Céline Genton, a study author and conservation biologist at France’s University of Rennes, observed with her team the effects of Ebola on the gorillas’ survival rates and social dynamics from afar, from a platform in a jungle clearing using binoculars, a video camera, and powerful spotting scopes. Individual gorillas were identified by face shape, body shape, and pelage coloration. A control group—a population of gorillas unaffected by Ebola, separated by a river and 20 kilometers—was also observed.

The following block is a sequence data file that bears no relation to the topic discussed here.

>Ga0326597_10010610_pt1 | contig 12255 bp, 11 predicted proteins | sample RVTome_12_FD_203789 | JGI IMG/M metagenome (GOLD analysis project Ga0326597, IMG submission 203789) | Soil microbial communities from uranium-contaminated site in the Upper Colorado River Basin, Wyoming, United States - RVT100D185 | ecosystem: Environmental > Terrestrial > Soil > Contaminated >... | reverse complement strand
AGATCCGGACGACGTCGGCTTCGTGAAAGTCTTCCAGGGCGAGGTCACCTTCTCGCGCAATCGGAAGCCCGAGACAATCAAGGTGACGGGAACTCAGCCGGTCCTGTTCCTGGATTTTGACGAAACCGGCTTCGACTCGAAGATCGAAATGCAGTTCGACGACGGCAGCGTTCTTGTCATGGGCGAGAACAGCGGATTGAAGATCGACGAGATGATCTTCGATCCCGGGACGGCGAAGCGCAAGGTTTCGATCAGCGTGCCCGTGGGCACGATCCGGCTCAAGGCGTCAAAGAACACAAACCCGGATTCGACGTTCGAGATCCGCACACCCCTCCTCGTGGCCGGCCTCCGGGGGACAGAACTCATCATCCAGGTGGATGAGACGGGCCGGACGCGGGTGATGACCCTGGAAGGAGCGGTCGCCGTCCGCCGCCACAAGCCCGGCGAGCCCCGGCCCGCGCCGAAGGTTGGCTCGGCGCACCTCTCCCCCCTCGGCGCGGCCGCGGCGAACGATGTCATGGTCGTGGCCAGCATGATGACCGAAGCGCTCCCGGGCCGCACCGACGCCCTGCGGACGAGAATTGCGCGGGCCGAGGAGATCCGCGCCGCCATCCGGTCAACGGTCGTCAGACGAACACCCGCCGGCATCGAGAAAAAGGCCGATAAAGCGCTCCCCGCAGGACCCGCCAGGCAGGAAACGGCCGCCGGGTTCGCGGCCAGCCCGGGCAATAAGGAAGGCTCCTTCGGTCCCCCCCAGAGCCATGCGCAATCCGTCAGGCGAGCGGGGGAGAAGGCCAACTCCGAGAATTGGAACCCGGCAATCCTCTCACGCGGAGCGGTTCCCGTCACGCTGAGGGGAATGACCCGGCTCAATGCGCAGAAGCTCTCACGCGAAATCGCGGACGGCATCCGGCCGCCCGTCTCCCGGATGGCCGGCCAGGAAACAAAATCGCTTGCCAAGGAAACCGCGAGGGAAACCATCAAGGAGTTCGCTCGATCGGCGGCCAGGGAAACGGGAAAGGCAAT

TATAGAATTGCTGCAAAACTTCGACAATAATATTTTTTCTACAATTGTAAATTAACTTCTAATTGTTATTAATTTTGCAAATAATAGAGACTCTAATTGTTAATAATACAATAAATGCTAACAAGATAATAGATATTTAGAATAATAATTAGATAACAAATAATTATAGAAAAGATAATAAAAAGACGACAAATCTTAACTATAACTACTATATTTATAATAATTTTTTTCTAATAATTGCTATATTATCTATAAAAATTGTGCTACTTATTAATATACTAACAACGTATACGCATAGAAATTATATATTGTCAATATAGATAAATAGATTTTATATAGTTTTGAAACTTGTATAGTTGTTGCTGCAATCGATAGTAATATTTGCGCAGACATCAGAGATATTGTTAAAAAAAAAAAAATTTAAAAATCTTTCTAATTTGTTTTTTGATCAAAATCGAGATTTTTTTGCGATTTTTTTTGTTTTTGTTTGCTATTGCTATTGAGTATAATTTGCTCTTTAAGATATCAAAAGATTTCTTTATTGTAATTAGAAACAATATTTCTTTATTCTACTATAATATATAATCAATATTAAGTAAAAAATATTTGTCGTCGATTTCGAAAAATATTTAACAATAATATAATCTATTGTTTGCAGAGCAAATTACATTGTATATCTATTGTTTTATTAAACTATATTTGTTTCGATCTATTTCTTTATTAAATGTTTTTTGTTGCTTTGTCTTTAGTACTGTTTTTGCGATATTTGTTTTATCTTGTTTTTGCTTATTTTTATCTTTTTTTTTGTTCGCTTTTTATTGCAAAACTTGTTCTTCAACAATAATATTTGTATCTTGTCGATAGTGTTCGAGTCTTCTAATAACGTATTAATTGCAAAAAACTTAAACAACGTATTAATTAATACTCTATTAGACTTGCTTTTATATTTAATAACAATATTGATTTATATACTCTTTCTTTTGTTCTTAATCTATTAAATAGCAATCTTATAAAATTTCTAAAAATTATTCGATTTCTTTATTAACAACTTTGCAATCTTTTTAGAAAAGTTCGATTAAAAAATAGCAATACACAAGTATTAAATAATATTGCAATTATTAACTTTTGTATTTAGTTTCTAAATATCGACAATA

During the outbreak, adult survival and reproductive potential were lowered among the gorillas, with the number of breeders immigrating into the population cut down by 50 percent. However, immediately after the outbreak subsided, the probability that the gorillas would form new breeding groups in the short-term rapidly increased again. Six years later, it had almost returned to normal. Likewise, adult gorillas’ survival rates returned to pre-epidemic numbers, highlighting “a certain resilience to rapid changes in the environment,” according to the study.